Search Results for author: Logan Stapleton

Found 6 papers, 3 papers with code

Imagining new futures beyond predictive systems in child welfare: A qualitative study with impacted stakeholders

no code implementations18 May 2022 Logan Stapleton, Min Hun Lee, Diana Qing, Marya Wright, Alexandra Chouldechova, Kenneth Holstein, Zhiwei Steven Wu, Haiyi Zhu

In this work, we conducted a set of seven design workshops with 35 stakeholders who have been impacted by the child welfare system or who work in it to understand their beliefs and concerns around PRMs, and to engage them in imagining new uses of data and technologies in the child welfare system.

Decision Making

A Sandbox Tool to Bias(Stress)-Test Fairness Algorithms

no code implementations21 Apr 2022 Nil-Jana Akpinar, Manish Nagireddy, Logan Stapleton, Hao-Fei Cheng, Haiyi Zhu, Steven Wu, Hoda Heidari

This stylized setup offers the distinct capability of testing fairness interventions beyond observational data and against an unbiased benchmark.


Incentivizing Compliance with Algorithmic Instruments

1 code implementation21 Jul 2021 Daniel Ngo, Logan Stapleton, Vasilis Syrgkanis, Zhiwei Steven Wu

In rounds, a social planner interacts with a sequence of heterogeneous agents who arrive with their unobserved private type that determines both their prior preferences across the actions (e. g., control and treatment) and their baseline rewards without taking any treatment.

Selection bias

Strategic Instrumental Variable Regression: Recovering Causal Relationships From Strategic Responses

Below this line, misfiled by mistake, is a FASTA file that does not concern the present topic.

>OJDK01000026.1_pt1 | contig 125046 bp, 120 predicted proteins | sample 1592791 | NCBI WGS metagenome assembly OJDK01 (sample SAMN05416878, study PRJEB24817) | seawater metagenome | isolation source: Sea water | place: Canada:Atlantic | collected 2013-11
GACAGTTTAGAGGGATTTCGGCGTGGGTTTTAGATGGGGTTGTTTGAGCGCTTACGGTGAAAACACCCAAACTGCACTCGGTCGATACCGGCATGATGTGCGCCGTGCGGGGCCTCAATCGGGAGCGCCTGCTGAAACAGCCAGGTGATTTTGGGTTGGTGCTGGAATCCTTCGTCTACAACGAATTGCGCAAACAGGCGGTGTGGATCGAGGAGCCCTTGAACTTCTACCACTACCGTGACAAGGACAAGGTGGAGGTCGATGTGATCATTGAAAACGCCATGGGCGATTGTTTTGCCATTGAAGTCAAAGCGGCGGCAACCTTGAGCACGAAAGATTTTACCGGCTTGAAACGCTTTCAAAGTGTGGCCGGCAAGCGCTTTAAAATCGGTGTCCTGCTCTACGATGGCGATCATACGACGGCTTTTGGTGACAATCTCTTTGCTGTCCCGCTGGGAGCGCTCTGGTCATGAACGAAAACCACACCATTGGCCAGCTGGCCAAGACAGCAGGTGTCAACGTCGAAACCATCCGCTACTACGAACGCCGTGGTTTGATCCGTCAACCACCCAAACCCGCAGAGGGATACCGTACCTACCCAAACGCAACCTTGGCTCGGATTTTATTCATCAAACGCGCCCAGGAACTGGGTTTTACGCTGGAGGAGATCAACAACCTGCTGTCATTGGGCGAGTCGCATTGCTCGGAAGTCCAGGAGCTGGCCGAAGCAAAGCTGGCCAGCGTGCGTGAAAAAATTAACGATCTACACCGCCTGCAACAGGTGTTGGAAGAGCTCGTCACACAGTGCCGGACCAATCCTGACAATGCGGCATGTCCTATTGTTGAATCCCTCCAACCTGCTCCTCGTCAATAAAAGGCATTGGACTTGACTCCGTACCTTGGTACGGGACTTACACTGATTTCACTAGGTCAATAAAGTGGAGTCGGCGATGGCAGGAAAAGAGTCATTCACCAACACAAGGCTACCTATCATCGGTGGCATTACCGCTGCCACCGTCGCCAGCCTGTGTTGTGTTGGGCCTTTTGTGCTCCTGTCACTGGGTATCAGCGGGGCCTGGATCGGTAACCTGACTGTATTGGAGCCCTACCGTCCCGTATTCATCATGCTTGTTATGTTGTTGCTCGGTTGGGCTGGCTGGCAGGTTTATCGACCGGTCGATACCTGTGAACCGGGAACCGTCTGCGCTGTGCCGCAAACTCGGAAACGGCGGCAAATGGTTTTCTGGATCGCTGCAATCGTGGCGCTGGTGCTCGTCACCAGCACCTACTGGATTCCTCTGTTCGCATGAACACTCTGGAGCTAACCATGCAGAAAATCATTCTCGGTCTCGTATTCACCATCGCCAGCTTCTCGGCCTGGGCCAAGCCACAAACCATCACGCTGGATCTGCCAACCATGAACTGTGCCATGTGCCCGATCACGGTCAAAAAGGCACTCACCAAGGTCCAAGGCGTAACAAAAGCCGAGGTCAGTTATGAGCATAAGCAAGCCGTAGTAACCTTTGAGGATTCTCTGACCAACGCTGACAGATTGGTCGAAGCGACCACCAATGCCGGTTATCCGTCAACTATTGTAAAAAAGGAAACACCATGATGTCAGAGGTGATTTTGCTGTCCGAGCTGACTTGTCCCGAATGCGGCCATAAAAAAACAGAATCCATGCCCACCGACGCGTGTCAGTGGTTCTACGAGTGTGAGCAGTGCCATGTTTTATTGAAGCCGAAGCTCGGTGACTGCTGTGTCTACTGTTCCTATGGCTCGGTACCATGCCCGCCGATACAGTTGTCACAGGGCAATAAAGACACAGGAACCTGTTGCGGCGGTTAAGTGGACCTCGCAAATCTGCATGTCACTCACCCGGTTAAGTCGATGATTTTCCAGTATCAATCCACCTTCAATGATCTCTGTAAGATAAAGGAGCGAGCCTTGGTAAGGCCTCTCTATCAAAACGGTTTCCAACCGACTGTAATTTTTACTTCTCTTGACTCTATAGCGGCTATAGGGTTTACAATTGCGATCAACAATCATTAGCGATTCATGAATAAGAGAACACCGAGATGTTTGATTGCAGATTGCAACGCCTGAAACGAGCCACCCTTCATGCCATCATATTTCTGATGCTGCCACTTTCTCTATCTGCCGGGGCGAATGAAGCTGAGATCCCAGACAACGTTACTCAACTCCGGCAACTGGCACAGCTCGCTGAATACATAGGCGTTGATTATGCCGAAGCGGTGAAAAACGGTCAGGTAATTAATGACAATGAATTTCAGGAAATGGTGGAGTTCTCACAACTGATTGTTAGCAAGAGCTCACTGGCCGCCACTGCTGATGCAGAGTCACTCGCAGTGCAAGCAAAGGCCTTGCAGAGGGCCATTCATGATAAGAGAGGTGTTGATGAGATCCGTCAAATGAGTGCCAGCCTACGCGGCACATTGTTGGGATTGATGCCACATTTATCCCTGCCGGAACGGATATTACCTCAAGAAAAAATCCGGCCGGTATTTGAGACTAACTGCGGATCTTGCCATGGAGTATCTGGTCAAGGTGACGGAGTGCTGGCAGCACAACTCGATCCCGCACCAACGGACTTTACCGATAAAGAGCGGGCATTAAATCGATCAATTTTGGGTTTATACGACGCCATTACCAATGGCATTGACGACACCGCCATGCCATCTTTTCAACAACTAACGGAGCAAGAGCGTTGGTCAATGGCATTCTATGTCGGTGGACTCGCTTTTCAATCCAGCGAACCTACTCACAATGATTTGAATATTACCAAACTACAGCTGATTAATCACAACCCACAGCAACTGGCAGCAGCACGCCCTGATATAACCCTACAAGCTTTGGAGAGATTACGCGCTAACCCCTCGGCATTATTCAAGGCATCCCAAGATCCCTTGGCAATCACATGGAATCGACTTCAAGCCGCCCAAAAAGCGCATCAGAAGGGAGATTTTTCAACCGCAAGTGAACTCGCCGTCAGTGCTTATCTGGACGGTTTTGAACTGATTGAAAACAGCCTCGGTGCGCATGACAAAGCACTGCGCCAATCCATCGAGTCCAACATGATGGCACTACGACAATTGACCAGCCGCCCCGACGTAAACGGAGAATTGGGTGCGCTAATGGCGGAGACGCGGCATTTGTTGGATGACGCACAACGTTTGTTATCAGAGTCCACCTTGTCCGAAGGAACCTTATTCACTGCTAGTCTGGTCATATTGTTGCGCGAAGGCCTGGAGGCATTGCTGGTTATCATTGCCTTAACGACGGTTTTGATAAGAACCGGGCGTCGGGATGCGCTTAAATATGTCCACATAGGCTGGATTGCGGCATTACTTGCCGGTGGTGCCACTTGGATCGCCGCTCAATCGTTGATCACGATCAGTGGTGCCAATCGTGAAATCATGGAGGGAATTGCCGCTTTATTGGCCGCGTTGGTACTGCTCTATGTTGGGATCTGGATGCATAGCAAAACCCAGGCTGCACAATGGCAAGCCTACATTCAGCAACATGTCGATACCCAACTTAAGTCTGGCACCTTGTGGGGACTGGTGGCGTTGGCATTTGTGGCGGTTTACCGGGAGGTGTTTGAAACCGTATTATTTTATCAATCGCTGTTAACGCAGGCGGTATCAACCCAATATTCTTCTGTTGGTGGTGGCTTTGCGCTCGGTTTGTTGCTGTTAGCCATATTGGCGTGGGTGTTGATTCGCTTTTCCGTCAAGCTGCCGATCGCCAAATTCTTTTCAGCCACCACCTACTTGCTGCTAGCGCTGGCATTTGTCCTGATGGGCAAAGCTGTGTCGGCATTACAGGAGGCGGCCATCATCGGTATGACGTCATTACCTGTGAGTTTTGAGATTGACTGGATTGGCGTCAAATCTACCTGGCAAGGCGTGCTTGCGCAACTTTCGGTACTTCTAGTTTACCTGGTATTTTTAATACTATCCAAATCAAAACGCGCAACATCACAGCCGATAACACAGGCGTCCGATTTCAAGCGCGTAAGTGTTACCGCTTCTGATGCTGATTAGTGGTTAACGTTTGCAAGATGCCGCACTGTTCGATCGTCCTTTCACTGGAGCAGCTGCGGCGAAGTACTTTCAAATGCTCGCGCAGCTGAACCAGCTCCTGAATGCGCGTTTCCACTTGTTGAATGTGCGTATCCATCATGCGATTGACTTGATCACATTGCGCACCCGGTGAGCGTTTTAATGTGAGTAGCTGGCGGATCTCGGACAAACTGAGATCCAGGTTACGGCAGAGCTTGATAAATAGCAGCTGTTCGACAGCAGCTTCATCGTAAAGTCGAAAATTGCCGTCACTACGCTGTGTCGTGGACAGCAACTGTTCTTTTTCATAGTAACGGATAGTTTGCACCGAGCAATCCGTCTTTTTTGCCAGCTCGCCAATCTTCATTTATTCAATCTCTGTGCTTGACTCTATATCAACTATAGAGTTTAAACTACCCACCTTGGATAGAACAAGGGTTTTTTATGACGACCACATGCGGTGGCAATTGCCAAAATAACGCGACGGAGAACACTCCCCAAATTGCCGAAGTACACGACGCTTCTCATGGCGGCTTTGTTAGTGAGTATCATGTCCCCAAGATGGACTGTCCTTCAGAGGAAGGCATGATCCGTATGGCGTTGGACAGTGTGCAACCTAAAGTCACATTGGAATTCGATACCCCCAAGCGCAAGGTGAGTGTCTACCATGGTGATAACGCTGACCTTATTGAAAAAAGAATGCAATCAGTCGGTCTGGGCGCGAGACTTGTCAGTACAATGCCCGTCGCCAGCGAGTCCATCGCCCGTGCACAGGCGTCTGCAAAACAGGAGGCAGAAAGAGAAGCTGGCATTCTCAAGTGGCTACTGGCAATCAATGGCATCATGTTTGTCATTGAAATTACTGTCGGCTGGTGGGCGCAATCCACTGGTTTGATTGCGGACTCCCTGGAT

1 code implementation12 Jul 2021 Keegan Harris, Daniel Ngo, Logan Stapleton, Hoda Heidari, Zhiwei Steven Wu

In settings where Machine Learning (ML) algorithms automate or inform consequential decisions about people, individual decision subjects are often incentivized to strategically modify their observable attributes to receive more favorable predictions.

Decision Making Fairness +1

An Algorithmic Framework for Fairness Elicitation

1 code implementation25 May 2019 Christopher Jung, Michael Kearns, Seth Neel, Aaron Roth, Logan Stapleton, Zhiwei Steven Wu

We consider settings in which the right notion of fairness is not captured by simple mathematical definitions (such as equality of error rates across groups), but might be more complex and nuanced and thus require elicitation from individual or collective stakeholders.

Fairness Generalization Bounds

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